CARERS of children with autism and other intellectual disabilities have won the right to apply for disability parking permits thanks to a campaign by two northeast mums.
Helen Howson, of Modbury North, and Allison Dix, of Banksia Park who between them have three autistic boys successfully lobbied the Federal Government to have non-physical disabilities recognised in a new Australian Disability Parking Scheme.
Mrs Howson and Mrs Dix last year launched a public campaign through the aifLeader Messenger aif, saying they couldn’t take their children shopping or on social outings because the kids became badly distressed during the search for a park and were liable to run dangerously in front of cars.
Announced this month, the new permits can be issued for people with “significant” medical conditions or disabilities which “sometimes requires the physical assistance of another person (to walk) and limits your access to the community”.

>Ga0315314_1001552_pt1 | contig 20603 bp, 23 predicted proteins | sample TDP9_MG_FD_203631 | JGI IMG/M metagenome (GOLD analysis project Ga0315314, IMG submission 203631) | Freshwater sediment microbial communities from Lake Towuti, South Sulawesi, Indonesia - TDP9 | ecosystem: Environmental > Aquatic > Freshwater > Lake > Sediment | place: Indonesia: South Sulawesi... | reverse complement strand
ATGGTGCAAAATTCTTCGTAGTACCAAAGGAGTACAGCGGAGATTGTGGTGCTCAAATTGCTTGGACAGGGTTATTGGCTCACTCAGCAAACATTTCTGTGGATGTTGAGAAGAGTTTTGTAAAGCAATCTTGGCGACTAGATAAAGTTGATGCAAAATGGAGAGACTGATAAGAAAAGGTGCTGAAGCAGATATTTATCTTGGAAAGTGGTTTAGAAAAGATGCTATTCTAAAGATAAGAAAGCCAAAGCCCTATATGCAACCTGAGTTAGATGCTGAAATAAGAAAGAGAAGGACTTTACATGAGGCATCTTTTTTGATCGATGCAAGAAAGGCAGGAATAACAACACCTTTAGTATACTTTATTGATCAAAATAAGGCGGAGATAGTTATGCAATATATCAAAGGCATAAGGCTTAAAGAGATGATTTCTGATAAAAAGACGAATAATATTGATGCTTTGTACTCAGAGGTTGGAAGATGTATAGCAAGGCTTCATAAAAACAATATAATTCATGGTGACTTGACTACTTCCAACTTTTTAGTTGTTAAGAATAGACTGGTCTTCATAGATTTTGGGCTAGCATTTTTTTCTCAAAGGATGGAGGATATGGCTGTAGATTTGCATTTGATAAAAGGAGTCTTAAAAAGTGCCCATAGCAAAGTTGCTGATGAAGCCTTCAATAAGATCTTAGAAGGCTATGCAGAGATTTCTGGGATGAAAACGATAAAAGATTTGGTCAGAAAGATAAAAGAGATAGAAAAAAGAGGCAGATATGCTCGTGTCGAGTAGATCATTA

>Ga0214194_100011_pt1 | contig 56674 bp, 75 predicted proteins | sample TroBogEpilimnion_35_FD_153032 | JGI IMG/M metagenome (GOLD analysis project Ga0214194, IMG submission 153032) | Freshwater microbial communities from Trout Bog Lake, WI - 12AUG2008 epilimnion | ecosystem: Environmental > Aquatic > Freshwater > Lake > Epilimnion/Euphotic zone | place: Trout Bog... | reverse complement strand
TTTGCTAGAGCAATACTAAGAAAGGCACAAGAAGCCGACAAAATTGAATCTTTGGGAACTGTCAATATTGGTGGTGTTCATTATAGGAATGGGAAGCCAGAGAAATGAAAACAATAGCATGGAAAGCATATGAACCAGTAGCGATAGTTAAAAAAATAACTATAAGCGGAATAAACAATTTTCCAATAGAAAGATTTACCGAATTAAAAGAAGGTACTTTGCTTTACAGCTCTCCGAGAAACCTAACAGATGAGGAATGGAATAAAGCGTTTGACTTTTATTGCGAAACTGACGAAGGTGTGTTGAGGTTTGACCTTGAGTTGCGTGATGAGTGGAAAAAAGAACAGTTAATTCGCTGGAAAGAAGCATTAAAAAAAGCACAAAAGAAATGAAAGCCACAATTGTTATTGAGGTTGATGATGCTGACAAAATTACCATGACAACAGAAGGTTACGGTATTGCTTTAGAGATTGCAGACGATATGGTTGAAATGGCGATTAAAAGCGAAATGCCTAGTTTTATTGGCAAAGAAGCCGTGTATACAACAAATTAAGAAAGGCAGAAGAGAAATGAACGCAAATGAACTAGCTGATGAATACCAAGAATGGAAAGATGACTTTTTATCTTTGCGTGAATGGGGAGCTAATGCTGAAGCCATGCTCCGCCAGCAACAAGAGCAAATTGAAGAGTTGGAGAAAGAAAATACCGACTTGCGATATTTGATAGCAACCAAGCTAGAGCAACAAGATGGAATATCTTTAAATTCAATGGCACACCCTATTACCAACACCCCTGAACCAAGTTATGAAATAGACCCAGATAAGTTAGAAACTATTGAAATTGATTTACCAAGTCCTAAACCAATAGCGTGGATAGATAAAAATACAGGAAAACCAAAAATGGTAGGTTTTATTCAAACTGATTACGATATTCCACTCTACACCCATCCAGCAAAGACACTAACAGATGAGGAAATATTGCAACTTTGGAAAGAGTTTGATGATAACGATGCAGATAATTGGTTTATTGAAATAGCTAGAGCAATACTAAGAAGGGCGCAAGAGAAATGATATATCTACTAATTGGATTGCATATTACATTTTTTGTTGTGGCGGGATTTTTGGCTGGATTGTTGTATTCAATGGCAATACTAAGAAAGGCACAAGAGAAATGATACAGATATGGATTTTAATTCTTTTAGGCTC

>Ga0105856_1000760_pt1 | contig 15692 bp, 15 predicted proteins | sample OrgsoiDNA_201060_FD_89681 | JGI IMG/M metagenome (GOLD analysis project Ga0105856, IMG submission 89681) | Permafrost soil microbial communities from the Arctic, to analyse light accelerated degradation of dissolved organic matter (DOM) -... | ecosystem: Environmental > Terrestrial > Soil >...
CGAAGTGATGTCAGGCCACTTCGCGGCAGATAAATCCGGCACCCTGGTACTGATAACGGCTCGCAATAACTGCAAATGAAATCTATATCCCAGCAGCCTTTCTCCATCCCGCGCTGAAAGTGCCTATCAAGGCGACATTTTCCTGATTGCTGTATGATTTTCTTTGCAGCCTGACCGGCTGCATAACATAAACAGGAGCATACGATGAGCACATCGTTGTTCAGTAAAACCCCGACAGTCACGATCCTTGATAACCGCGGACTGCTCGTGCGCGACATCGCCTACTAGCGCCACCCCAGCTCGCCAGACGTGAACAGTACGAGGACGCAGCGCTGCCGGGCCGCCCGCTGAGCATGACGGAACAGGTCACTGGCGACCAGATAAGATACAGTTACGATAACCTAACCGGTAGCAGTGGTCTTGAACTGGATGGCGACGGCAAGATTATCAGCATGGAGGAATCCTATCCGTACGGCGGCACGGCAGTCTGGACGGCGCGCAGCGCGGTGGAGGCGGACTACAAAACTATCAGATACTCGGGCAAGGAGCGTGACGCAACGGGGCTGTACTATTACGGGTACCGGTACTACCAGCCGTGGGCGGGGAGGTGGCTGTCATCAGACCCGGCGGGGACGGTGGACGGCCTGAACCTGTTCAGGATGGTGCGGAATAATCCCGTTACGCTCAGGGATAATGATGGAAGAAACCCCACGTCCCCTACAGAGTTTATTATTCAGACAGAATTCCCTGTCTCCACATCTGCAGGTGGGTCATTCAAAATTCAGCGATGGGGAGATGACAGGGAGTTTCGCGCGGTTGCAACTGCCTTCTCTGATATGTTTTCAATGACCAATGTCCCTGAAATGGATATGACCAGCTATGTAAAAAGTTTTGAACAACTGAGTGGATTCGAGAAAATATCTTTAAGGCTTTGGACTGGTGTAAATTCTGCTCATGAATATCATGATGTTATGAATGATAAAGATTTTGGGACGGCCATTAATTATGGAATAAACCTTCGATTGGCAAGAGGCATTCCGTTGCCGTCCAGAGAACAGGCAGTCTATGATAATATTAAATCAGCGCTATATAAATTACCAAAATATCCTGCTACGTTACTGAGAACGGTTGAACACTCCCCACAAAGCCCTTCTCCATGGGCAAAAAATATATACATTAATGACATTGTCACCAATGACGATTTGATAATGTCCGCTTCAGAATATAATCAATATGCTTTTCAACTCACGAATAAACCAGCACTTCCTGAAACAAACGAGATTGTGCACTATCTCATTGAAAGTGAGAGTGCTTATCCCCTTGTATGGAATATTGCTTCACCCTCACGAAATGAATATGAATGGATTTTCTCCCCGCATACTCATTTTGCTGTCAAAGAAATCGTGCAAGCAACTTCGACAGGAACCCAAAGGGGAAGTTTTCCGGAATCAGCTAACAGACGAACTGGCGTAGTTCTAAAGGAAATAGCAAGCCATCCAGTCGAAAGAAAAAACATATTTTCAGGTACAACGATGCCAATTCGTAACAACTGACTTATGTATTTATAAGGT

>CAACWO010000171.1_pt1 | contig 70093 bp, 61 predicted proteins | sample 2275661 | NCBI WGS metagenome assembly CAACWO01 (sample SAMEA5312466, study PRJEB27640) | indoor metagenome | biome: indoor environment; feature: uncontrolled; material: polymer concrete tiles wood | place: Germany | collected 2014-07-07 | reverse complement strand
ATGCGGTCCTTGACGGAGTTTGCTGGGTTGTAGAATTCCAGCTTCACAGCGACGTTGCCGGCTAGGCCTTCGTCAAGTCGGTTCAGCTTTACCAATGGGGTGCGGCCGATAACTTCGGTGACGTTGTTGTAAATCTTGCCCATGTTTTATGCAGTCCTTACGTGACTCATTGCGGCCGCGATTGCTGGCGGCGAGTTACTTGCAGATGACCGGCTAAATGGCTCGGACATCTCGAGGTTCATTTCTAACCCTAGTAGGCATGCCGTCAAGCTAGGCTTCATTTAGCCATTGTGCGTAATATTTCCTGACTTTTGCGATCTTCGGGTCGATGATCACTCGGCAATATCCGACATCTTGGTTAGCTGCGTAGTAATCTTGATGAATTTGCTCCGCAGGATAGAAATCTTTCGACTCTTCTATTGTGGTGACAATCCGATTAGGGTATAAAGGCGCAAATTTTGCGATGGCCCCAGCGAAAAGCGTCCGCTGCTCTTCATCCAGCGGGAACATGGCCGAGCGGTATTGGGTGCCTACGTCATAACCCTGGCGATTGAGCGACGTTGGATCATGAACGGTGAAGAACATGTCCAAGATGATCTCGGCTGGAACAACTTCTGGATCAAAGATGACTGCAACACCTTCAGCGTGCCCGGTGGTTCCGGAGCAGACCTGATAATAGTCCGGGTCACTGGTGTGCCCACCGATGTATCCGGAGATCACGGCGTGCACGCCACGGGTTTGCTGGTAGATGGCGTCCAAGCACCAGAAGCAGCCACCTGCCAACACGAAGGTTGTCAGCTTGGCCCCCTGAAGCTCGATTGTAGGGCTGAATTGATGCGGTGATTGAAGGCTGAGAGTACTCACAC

The state Transport Department, which administers permits in SA and has recognised only physical disabilities, will now draw up “hardship” criteria allowing a broader range of disabilities to be eligible.
Mrs Howson said the national scheme, set to replace 100 different schemes across the country with a guarantee that nobody will be worse off, was a step towards overcoming discrimination against people with intellectual disabilities.
“Disability doesn’t just mean you have a physical impairment, that you have a walking stick or a wheelchair,” she said.
Paul Barbaro, from disability advocacy organisation MALSSA Incm prepared a submission for a national taskforce backing the local mums’ cause. Mr Barbaro said permits would be “life changing” for socially isolated families with severely autistic children.
The national scheme has been referred to the Australian Transport Council for endorsement and will be running by the end of the year.